you thought those rejections were harsh?

No, forget everything I said yesterday about hurtful rejections. I got one today from a magazine publisher to whom I had politely and sensibly sent a query about an article. Here is the reply. You will need some time to read it, so go and make yourself a cup of tea, put your feet up, switch the radio on, relax.

Brace yourselves. Here it is, in its entirety.

"No thanks."

This came by email. There was no 'dear'. There was no 'sorry, but ...'. There was no 'Yours sincerely/faithfully/rejectingly'. There was no nuffink. There wasn't even a comma as there should have been, so obviously the editor wasn't going to spare any effort on me; that would have meant an extra KEYSTROKE.

No, I'm not bitter.

Hey! You know, the more I look at that, with its non-comma-ised construction, the more I'm thinking: what does it really mean? Maybe it isn't the rejection I think it is. Maybe it's ...

Yes, I'll take your article, but whatever you do, don't use the word 'thanks' in it. In this office, the word 'thanks' is like the word 'Macbeth' for which 'the Scottish play' has to be substituted, otherwise things go wrong. We used the word 'thanks' too much in one issue and we had three office staff go down with beri-beri.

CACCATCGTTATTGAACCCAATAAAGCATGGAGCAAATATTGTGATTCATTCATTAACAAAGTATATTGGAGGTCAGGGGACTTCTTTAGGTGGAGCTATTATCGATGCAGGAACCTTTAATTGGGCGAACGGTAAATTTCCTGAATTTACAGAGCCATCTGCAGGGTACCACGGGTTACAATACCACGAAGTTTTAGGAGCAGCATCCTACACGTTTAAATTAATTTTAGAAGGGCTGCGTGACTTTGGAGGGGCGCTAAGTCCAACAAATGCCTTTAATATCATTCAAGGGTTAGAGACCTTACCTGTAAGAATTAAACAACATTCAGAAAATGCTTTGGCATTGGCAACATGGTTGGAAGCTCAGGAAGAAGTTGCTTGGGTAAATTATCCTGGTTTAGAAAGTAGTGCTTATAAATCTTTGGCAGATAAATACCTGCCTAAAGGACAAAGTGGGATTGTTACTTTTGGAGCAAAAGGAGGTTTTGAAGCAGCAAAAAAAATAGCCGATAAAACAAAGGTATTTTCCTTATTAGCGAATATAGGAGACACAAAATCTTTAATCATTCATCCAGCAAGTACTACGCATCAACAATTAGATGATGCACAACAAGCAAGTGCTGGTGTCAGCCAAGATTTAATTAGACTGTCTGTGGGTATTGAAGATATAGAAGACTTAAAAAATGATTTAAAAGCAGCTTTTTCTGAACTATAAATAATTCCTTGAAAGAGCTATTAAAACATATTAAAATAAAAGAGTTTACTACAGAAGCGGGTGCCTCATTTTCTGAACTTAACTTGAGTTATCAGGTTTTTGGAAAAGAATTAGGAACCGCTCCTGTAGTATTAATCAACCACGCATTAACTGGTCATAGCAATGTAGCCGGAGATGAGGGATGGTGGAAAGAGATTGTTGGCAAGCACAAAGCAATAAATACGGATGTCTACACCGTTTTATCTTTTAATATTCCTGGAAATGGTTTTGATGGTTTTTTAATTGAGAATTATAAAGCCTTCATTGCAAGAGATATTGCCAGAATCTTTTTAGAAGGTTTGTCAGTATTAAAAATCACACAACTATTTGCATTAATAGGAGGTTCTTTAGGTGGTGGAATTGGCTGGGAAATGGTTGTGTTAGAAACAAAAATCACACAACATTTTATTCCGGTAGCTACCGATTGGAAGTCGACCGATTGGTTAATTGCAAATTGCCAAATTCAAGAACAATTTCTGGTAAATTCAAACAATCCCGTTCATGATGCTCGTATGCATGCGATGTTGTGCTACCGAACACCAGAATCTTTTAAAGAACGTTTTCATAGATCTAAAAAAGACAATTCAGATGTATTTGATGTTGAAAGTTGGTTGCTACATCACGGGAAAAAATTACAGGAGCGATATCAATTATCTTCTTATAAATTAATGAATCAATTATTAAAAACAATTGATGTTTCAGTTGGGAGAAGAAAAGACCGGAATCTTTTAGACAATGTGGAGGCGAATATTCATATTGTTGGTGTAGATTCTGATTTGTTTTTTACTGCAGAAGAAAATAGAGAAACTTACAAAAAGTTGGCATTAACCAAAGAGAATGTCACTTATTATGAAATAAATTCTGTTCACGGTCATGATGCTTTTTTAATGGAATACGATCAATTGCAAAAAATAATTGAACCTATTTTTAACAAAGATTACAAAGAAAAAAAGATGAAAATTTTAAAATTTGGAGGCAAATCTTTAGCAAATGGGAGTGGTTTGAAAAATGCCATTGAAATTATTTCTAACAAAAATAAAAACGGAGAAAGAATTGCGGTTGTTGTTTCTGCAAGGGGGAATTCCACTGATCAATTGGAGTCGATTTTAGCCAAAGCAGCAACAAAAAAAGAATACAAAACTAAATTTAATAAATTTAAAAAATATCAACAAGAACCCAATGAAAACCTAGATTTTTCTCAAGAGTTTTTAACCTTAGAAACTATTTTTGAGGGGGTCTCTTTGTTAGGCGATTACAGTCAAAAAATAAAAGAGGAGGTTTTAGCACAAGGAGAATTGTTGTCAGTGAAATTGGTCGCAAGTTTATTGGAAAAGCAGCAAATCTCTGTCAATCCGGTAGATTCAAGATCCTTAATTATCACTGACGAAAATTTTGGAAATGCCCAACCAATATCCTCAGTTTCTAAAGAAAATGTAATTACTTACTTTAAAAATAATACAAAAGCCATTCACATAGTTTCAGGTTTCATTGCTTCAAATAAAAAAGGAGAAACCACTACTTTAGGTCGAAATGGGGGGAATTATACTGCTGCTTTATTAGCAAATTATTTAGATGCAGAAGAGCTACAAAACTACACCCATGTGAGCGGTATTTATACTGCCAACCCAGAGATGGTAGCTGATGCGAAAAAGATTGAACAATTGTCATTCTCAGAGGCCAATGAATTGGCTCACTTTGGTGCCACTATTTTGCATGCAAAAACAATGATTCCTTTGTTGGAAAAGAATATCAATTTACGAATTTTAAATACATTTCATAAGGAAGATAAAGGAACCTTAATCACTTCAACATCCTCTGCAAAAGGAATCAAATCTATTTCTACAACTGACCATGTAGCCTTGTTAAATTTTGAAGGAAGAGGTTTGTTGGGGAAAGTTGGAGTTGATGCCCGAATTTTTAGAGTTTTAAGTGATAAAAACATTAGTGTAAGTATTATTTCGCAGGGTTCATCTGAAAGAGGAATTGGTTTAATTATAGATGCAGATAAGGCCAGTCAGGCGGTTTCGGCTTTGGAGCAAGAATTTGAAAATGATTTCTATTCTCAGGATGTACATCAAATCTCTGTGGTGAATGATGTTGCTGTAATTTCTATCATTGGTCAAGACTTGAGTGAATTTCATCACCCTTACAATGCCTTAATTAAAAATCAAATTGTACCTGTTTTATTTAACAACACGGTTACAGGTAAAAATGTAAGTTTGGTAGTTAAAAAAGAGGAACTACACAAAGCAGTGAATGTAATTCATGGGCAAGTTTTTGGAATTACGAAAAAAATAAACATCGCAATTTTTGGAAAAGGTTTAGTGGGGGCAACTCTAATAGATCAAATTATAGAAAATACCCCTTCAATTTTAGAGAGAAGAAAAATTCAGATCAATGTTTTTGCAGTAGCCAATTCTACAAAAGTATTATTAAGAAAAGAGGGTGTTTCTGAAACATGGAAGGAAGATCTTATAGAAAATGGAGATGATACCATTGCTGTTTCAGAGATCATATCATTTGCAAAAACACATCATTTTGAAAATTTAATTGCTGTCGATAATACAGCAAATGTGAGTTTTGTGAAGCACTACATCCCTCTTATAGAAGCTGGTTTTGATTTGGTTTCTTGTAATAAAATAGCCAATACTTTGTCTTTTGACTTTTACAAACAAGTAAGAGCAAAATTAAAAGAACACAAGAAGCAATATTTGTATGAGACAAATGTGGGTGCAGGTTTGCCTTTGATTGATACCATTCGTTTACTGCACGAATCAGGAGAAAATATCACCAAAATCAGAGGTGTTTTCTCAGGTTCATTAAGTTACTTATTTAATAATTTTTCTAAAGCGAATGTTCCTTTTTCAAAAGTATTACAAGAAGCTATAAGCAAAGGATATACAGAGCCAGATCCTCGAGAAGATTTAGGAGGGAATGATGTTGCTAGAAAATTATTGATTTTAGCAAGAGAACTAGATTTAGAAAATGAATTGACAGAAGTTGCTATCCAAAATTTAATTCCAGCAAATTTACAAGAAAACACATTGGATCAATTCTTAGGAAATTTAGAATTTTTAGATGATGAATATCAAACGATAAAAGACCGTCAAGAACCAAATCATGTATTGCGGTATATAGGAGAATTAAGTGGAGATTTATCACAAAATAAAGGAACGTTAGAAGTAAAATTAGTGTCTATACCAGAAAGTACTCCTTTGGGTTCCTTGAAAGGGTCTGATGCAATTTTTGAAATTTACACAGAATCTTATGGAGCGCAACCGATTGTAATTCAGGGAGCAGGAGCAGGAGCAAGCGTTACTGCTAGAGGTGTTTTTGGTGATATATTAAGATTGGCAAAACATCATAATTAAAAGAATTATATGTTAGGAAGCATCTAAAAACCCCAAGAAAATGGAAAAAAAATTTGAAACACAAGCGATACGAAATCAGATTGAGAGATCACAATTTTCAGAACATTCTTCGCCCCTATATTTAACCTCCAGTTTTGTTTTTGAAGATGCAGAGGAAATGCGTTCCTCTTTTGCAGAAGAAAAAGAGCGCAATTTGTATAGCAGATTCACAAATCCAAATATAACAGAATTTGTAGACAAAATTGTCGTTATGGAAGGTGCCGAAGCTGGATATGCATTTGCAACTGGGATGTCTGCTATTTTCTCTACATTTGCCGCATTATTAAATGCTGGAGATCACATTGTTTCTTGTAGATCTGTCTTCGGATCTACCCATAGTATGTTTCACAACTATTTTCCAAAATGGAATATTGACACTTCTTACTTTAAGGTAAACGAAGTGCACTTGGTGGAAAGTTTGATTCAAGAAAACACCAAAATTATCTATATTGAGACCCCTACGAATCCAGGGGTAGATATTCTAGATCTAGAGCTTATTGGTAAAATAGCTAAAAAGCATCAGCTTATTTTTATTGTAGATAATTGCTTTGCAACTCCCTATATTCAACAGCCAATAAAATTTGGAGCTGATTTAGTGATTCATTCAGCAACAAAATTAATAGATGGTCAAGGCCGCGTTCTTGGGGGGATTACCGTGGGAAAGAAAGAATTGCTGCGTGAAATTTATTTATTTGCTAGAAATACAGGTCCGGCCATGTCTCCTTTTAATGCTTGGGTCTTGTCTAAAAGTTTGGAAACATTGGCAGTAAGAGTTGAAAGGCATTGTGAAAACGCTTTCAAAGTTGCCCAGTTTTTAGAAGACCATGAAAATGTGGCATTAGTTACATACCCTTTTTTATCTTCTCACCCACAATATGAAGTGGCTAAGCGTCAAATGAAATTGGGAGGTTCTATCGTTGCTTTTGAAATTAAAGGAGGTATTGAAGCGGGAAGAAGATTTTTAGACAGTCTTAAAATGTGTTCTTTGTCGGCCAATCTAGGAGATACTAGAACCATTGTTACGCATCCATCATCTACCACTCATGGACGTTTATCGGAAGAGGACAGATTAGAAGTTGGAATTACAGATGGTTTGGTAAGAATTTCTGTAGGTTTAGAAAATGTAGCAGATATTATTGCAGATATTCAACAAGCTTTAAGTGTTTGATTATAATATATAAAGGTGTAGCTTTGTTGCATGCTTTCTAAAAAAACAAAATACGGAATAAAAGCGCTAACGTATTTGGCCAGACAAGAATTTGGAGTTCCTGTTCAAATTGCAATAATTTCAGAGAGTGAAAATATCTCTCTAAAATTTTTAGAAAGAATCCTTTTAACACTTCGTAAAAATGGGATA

or maybe it meant ...

Yes, I'll take your article, but don't expect anyone to be grateful or to extend any appreciation. We have a policy of non-appreciation here, since we found that people you give positive feedback to just keeping coming back and demanding to be published again. We had a particular problem with someone whose article we published on Railway Tracks Since 1893, perhaps unwisely. We made the mistake of thanking him and have since had to be quite frank about rejecting his articles on 'Paper Clip Manufacture in Iceland', 'Fruit Bowls and their Multifarious Uses in Emergencies', and 'Bus Seats and Dust Mite: A Modern Dilemma'. So as long as you're happy with your pay cheque and don't mind doing without any positive feedback, we'll publish you, just this once.

Perhaps I'll drop the editor a line and make sure it wasn't actually an acceptance and I just didn't realise.


  1. That publisher is one of those 2-word people. I had a boss like that once. He probably goes to a restaurant and says "Coffee. Now." If he loved, loved, loved your story he would have said "Not awful." You don't want to work with him anyway.

  2. No, you're right. I didn't want to work with him. (Not much anyway ...) But I wouldn't mind a two-word publisher who said, 'thirty thousand'.


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